2. Ironic? No. Unrelated? Yes. Evolution is simply the way our world works. Covering it over with superstition because some people aren't comfortable with it, doesn't change it. It simply denies reality. Evolution Sunday is a celebration of knowledge and scientific truth.

  3. So it's your belief that the words of Jesus in the Bible are superstition?

  4. Folks, Jesus has nothing to do with Evolution. He never would have thought such a thing. Nor would he have thought about rocket ships, brain surgery, television, dinosaur bones, and North Dakota. Superstition is turning the Bible and/or Jesus into something it or he is not. You do not turn to the Bible or to Jesus to figure out how to fix your car, drill for oil, study calculus, or the learn about the development of species on Earth.

  5. That was unfair. You charge me with superstition (and all of the ignorance and bigotry connoted therewith) when I made no attending charges of God-hating Darwinianism. Moreover, you accuse me of holding convictions of truth based on whether or not I am "comfortable" with something. That is a baseless charge.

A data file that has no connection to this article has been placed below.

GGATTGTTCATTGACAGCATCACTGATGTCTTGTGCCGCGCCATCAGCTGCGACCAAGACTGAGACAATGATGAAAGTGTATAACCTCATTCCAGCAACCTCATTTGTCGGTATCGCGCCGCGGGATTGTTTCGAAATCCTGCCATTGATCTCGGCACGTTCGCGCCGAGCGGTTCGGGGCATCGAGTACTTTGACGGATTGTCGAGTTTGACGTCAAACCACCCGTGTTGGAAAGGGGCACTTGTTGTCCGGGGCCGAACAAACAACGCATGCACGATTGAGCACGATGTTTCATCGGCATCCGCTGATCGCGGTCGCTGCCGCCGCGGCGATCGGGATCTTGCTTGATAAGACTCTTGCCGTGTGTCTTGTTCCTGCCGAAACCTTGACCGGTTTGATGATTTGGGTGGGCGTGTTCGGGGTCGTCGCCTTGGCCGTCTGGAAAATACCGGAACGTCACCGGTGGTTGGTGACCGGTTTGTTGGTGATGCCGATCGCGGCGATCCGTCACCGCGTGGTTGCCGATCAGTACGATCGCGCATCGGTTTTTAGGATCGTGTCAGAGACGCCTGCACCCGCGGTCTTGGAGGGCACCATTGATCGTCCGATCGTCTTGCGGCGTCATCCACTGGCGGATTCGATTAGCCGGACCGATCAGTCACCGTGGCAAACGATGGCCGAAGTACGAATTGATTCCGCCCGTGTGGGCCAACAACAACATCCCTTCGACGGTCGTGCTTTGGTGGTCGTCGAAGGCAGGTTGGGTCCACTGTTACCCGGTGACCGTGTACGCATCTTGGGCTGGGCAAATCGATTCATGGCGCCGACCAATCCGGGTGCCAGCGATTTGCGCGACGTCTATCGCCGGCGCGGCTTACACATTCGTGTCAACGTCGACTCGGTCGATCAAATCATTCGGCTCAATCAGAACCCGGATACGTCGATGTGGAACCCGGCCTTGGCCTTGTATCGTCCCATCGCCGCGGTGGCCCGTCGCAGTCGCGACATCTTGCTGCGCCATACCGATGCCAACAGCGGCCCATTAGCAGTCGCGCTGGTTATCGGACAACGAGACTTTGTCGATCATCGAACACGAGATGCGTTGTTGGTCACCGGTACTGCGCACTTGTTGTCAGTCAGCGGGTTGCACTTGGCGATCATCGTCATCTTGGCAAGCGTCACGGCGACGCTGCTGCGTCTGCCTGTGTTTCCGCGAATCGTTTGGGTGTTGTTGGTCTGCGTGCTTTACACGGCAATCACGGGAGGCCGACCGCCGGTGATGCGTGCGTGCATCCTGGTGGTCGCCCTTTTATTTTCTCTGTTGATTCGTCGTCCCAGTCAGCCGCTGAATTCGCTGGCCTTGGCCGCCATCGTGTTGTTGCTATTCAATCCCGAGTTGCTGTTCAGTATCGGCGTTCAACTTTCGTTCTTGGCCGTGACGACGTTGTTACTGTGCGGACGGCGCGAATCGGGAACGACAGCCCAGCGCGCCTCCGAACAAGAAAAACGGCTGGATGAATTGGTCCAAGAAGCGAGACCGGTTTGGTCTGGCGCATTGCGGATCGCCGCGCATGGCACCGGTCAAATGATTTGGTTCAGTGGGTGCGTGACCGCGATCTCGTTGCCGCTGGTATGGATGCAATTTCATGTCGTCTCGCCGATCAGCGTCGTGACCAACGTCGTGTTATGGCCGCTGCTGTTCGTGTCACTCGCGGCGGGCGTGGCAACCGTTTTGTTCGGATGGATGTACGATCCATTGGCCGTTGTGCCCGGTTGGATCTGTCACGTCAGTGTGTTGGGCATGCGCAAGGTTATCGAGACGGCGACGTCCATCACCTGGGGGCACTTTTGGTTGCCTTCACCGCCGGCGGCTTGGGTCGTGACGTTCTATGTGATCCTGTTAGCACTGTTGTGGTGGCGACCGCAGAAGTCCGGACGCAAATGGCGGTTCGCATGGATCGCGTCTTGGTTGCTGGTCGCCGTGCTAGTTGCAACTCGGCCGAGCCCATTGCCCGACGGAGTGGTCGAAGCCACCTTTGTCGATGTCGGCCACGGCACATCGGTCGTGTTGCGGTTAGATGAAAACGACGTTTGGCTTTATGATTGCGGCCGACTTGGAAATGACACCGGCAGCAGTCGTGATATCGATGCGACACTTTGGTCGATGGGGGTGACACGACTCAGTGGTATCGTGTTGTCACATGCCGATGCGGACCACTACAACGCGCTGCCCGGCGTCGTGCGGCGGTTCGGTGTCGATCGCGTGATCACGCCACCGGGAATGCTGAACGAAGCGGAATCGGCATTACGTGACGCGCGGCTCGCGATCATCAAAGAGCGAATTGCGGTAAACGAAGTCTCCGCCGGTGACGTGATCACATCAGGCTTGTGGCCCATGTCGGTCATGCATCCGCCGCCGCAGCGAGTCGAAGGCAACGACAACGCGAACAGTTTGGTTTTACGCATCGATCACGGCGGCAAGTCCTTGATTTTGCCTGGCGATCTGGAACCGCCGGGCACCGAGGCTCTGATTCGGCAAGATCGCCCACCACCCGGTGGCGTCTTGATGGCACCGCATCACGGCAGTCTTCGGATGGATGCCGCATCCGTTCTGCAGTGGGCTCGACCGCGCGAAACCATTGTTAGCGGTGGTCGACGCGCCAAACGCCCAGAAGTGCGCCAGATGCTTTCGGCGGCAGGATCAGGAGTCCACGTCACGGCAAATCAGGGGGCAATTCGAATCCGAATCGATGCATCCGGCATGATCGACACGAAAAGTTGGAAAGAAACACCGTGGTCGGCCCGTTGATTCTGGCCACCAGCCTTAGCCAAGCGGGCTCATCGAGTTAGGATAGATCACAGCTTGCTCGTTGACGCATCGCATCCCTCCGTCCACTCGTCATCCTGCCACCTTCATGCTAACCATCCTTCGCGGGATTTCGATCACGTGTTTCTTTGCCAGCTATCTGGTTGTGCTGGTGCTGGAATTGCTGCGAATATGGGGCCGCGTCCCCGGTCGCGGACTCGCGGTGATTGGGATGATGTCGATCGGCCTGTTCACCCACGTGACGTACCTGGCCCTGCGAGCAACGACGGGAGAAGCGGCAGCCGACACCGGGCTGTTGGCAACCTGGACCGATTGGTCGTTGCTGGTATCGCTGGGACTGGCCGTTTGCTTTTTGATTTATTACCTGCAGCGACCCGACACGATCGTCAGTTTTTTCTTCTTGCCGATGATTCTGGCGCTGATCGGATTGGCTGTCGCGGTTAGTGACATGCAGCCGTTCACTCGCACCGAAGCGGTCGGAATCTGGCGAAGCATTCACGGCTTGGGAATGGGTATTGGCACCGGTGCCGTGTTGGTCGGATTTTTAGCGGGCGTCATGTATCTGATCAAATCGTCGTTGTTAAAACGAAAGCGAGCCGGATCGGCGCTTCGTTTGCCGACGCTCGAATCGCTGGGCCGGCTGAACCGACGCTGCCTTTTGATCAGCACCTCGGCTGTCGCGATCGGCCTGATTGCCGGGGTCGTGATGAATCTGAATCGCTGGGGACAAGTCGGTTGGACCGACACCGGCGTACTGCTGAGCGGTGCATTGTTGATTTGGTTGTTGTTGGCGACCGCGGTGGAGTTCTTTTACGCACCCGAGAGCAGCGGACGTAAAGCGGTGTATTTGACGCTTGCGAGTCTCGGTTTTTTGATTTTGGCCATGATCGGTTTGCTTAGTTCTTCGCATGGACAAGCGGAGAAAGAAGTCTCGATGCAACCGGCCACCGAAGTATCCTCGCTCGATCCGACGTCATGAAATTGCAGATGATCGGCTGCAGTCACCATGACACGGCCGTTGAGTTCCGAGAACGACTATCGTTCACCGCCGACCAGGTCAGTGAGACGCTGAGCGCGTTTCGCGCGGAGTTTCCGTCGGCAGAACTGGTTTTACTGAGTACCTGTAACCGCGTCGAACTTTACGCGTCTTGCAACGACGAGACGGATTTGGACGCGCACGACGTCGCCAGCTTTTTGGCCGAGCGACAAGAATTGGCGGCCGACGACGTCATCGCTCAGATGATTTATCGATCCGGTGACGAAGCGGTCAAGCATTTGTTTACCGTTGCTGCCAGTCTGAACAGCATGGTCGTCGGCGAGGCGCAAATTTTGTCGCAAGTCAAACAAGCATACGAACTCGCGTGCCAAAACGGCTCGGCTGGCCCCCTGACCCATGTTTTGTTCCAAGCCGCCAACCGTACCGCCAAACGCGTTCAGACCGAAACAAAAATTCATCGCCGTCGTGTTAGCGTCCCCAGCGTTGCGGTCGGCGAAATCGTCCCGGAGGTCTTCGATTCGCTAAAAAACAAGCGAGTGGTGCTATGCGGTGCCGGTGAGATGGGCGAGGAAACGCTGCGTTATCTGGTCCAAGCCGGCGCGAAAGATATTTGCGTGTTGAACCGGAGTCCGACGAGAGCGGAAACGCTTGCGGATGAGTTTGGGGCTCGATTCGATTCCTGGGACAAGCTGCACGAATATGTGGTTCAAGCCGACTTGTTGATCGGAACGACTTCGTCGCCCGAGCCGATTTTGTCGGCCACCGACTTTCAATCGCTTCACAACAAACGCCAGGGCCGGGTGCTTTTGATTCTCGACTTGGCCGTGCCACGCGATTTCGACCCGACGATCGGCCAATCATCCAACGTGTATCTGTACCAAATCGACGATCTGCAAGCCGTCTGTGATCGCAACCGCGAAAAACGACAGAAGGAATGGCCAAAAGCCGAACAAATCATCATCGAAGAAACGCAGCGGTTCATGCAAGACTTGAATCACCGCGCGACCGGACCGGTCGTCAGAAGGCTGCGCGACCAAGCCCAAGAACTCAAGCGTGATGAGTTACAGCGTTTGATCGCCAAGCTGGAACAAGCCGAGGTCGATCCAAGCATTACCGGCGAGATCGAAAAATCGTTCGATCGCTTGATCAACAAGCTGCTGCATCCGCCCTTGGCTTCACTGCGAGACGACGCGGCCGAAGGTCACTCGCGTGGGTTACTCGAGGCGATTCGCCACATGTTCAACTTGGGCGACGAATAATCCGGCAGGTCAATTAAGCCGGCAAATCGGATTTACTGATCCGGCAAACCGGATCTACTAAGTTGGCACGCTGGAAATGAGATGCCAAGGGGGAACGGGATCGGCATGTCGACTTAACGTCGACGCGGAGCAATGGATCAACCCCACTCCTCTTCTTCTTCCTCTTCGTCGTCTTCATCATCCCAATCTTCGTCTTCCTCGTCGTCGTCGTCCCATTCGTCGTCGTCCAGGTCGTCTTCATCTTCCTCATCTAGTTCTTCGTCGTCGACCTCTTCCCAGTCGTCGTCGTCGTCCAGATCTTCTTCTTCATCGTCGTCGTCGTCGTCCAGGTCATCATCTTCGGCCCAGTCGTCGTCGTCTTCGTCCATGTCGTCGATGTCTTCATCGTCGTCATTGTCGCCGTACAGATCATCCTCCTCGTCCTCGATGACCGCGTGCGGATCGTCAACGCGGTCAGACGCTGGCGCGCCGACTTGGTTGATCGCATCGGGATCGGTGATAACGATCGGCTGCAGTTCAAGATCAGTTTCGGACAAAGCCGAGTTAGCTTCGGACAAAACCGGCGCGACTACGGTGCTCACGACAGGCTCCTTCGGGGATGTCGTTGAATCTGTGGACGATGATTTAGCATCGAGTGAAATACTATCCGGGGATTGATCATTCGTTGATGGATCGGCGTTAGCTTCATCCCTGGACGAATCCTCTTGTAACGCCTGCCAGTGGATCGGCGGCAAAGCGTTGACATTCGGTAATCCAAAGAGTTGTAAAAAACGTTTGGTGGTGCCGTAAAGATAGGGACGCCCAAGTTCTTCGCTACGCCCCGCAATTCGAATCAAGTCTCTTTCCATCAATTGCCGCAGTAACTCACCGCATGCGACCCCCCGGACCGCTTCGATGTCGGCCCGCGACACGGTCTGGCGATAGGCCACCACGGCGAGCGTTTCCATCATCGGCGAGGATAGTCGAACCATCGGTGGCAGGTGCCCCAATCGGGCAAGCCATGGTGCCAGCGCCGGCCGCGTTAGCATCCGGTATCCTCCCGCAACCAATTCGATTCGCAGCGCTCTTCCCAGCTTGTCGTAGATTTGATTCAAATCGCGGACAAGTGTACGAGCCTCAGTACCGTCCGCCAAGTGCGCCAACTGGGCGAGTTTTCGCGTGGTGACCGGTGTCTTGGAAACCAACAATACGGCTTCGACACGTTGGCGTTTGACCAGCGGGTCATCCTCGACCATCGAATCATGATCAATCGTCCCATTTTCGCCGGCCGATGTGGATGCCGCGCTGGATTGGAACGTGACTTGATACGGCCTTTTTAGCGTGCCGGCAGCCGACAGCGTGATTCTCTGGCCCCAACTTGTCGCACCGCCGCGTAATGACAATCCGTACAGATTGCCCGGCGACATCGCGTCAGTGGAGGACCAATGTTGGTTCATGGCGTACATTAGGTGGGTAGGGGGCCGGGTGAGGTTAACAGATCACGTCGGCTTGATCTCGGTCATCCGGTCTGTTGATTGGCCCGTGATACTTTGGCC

Worst of all, you lost an opportunity to put forth a positive, Gospel-tinged spin on the issue. You could have talked about how societies that take care of their poor and hurting are better adapted for survival in this world, no matter what the plutocrats and health-and-wealth preachers say. You could have said that within the church, we need to evolve - to become better adapted for life in the reign of God - by selecting the hungry and the weeping for special honor, and not the rich or the full or the laughing.

    But instead, you retreated into the safe assumptions that in a post Scopes-trial world, only anti-intellectuals and truth-hating simpletons would have any criticism of evolution. (BTW, notice that I didn't denounce evolution in the post, but simply pointed to an incongruity between the spiritual mechanism in the text and the survival mechanism in evolutionary theory. It may not be "ironic" in its truest sense, however.)